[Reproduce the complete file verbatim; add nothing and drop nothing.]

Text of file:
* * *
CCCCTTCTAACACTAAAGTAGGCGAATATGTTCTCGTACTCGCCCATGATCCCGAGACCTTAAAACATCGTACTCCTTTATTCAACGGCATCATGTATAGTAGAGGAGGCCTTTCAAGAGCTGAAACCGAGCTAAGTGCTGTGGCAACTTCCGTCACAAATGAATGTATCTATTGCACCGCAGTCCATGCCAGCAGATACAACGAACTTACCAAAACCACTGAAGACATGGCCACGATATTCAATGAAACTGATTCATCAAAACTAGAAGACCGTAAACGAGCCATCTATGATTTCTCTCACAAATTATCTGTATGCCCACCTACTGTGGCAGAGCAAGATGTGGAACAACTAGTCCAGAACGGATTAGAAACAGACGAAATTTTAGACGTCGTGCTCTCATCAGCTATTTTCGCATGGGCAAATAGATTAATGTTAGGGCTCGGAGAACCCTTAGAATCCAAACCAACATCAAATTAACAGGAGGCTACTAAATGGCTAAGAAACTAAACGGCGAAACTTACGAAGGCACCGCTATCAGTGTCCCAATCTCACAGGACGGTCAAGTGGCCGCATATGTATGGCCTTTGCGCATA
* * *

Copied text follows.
CCCCTTCTAACACTAAAGTAGGCGAATATGTTCTCGTACTCGCCCATGATCCCGAGACCTTAAAACATCGTACTCCTTTATTCAACGGCATCATGTATAGTAGAGGAGGCCTTTCAAGAGCTGAAACCGAGCTAAGTGCTGTGGCAACTTCCGTCACAAATGAATGTATCTATTGCACCGCAGTCCATGCCAGCAGATACAACGAACTTACCAAAACCACTGAAGACATGGCCACGATATTCAATGAAACTGATTCATCAAAACTAGAAGACCGTAAACGAGCCATCTATGATTTCTCTCACAAATTATCTGTATGCCCACCTACTGTGGCAGAGCAAGATGTGGAACAACTAGTCCAGAACGGATTAGAAACAGACGAAATTTTAGACGTCGTGCTCTCATCAGCTATTTTCGCATGGGCAAATAGATTAATGTTAGGGCTCGGAGAACCCTTAGAATCCAAACCAACATCAAATTAACAGGAGGCTACTAAATGGCTAAGAAACTAAACGGCGAAACTTACGAAGGCACCGCTATCAGTGTCCCAATCTCACAGGACGGTCAAGTGGCCGCATATGTATGGCCTTTGCGCATA